I felt depressed at the end of You Will Meet a Tall Dark Stranger, too, but only because it’s always a bit sad to see Woody Allen in slapdash, shoot-the-first-draft mode. His latest effort finds him back in London once again, engineering a series of hapless romantic entanglements designed to demonstrate his proposition—inarguable, really—that human beings are self-deceptive to the core, preferring comforting lies to the bleak, bitter truth. By the same token, though, most of us would rather see a movie featuring memorable characters and compelling situations than endure a lecture on the human condition, and Tall Dark Stranger comes up woefully short in the former category, stranding its able cast (Naomi Watts, Anthony Hopkins, Gemma Jones, Josh Brolin, Antonio Banderas) in hackneyed variations on bits from previous Woody Allen movies. When Hopkins, terrified of growing old, dumps his wife and takes up with a bubbly young bimbo (Lucy Punch), only to become frustrated by her ignorance of Ibsen (“those ghosts weren’t even scary!”) and beg to return home, you may find yourself wondering whether Woody even bothered to rewrite his dialogue from Husbands and Wives; when an omniscient narrator tells us in carefully modulated prose what various characters are thinking, you’ll certainly appreciate how much more elegantly Woody used that device just two years ago in Vicky Cristina Barcelona. Only once, very late in the going, does Tall Dark Stranger threaten to generate something approaching real drama, as Watts, who’s been happily enabling her dotty mother’s reliance on a fortune teller (hence the title, though the “tall dark stranger” also represents Death), discovers that the medium’s fake pronouncements have squelched a hefty parental loan Watts needs to launch her own art gallery. But it’s just a cute bit of Alanis-style irony, quickly rendered as forgettable as everything else. Grade: C+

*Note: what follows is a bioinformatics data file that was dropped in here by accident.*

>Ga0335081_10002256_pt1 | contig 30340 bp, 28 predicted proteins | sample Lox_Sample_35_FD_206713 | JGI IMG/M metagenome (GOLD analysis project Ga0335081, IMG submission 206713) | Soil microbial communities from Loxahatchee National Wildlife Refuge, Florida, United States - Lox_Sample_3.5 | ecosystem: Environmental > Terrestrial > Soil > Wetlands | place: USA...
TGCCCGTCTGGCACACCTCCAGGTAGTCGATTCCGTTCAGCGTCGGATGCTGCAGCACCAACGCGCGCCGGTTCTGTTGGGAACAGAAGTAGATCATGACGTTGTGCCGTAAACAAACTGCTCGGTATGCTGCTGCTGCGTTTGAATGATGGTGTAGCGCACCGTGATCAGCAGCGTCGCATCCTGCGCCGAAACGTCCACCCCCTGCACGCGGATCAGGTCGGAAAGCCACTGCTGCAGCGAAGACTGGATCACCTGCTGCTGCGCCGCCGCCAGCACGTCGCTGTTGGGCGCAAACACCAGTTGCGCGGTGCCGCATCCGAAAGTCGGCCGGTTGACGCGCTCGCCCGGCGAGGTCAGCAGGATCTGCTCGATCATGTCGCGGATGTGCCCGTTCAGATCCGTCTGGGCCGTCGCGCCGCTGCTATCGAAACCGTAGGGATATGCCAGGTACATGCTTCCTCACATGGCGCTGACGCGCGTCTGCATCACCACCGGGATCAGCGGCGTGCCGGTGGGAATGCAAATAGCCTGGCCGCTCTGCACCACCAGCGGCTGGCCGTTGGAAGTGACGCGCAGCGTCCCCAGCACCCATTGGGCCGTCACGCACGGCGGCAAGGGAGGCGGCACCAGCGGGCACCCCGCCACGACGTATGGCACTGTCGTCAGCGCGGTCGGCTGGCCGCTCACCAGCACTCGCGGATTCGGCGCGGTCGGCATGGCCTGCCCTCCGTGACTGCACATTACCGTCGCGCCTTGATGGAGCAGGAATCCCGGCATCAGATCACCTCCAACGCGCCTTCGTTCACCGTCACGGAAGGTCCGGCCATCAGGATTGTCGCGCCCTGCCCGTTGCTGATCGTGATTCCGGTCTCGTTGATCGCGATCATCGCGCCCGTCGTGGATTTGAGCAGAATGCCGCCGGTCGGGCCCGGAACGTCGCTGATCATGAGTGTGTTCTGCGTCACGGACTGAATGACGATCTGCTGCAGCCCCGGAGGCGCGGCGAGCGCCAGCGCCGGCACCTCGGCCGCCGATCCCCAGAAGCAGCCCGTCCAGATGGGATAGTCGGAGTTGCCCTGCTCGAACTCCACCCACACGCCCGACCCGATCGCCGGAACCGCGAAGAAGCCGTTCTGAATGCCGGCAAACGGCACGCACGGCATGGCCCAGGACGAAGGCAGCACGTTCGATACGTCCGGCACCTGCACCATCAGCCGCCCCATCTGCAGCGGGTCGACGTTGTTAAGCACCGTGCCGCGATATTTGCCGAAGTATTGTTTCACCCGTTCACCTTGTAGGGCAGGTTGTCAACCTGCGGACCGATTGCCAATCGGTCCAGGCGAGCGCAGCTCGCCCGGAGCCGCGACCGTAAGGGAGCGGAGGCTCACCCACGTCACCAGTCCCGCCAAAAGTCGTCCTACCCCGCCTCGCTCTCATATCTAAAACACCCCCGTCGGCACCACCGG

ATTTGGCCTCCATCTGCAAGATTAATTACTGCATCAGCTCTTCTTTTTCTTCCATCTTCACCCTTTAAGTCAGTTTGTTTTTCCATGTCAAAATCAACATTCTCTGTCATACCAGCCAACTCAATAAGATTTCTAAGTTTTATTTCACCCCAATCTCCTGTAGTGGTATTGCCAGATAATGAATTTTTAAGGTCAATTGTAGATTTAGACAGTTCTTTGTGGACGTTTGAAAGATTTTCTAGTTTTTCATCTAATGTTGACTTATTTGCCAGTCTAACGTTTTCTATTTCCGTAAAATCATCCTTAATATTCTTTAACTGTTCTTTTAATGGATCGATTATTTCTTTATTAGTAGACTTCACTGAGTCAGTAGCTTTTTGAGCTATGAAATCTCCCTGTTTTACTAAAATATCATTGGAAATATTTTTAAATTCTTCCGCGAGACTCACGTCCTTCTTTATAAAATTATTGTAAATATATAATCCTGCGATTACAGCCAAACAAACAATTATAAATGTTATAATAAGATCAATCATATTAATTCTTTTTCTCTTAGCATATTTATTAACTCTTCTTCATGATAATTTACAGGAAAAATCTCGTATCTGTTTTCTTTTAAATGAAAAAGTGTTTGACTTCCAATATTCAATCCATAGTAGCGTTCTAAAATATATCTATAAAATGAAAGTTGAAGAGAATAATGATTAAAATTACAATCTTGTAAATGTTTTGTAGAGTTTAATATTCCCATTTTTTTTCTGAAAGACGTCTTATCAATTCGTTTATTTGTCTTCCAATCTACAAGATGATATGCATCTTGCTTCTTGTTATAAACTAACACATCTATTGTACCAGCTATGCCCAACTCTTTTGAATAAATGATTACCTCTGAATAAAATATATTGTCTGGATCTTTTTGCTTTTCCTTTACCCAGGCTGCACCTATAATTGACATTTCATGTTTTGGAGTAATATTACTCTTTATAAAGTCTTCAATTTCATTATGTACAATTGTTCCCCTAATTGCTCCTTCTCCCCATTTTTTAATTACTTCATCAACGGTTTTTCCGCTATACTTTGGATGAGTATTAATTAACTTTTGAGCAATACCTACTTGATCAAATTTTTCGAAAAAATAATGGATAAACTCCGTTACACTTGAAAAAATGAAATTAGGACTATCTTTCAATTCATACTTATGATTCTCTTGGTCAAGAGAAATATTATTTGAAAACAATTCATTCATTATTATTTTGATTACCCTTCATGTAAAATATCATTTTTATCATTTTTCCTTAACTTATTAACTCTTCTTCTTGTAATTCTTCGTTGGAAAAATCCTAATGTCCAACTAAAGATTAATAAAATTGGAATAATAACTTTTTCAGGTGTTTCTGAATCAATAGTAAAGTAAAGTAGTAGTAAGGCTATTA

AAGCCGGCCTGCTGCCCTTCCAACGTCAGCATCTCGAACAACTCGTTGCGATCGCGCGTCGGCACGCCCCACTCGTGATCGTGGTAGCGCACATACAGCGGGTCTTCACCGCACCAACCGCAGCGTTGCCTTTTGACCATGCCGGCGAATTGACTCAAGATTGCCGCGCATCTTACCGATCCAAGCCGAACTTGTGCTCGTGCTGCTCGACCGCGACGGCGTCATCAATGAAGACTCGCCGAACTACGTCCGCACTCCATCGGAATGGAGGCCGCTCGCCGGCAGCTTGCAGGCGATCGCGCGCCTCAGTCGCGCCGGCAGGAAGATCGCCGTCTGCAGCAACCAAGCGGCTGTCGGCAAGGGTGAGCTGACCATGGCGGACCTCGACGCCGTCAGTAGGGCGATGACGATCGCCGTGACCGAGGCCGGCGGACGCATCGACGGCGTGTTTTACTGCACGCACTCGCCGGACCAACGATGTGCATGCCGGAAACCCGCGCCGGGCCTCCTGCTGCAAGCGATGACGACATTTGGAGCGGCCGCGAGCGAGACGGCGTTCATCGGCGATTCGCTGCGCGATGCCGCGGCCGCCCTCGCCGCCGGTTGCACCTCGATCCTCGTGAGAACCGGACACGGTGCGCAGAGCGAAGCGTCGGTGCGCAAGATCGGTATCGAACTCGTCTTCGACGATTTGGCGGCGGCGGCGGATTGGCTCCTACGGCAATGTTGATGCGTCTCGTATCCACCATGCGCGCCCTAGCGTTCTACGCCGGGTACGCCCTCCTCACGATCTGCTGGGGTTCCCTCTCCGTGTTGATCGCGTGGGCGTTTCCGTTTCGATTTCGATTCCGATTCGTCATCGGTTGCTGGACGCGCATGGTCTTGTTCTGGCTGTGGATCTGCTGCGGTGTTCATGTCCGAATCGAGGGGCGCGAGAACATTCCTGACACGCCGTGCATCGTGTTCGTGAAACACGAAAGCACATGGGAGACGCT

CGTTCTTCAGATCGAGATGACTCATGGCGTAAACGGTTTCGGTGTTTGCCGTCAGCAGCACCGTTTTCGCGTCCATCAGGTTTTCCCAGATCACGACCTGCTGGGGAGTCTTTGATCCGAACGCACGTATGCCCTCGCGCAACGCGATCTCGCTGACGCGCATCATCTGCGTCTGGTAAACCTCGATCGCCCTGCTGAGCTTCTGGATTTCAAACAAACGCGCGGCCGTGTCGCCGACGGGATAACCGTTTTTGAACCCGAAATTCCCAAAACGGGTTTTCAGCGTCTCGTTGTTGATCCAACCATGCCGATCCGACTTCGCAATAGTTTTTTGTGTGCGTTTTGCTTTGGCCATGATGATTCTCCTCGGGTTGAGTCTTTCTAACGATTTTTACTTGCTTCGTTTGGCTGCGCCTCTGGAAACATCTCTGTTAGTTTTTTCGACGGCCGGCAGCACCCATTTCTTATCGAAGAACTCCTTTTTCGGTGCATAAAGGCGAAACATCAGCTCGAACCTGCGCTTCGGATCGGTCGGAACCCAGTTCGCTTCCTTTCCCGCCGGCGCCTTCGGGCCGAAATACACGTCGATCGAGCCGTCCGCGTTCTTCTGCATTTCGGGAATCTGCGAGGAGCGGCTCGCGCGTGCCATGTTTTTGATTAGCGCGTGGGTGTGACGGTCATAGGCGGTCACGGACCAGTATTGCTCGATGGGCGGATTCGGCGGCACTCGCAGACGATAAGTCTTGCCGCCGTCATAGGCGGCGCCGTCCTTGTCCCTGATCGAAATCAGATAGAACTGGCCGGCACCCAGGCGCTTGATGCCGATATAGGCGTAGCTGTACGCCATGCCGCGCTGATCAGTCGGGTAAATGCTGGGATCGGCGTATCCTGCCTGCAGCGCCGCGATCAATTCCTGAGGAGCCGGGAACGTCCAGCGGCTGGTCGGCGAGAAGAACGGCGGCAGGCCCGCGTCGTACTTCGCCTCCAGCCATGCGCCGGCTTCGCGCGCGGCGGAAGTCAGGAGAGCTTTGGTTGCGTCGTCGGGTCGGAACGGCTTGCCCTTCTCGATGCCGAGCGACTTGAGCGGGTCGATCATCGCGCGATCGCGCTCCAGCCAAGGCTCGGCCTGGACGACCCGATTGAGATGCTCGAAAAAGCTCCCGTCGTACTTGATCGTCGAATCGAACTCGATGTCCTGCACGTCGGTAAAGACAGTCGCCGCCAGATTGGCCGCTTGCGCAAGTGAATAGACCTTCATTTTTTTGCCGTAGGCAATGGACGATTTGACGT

Thankfully, two robust, maniacally inventive movies about horny adolescents came along to salvage the day. To say that Xavier Dolan’s sophomore effort lives up to expectations won’t mean much to most of you, since his terrific debut, I Killed My Mother, which swept the awards in the Directors’ Fortnight here last year, has yet to open in the States. So just trust me: This French-Canadian kid (he turned 21 in March) is a born filmmaker, with the potential for greatness once he manages to shake off his many influences and develop a style of his own. Saddled with the lame English-language title Heartbeats—the French title is Les amours imaginaires, or Imaginary Loves—Dolan’s new film, from a narrative standpoint, is a nearly threadbare tale of unrequited love: boy (Dolan) and girl (Monia Chokri) meet hunk (Niels Schneider); both fall for him instantaneously; a pointed rivalry ensues (boy and girl are best friends); hunk remains oblivious and uninterested. But Dolan, plundering world cinema’s entire bag of tricks, makes this familiar tale sing, depicting his characters’ romantic obsession in gorgeous Wong Kar-wai-esque slo-mo and offsetting their lack of self-awareness with Woody Allen-esque direct-camera interviews featuring various people who otherwise play no role in the story. (These interviews are themselves worth the price of admission: “And I thought, if somebody died every time I hit ‘refresh,’ there would be nobody left on the planet, fuck.”) In the end, Heartbeats—man, it’s painful to even type that—feels a bit too thin and derivative for its own good, but it’s still hugely refreshing, given the insane degree to which art cinema is now ruled by what one might call The New Austerity (cf. Aurora, Day Two), to see somebody exploring the medium’s lush, seductive, expressionistic possibilities with such unbridled enthusiasm. Also, Louis Garrel is in this movie, but the movie ends seconds after he appears, which is how all movies featuring Louis Garrel should work. Grade: B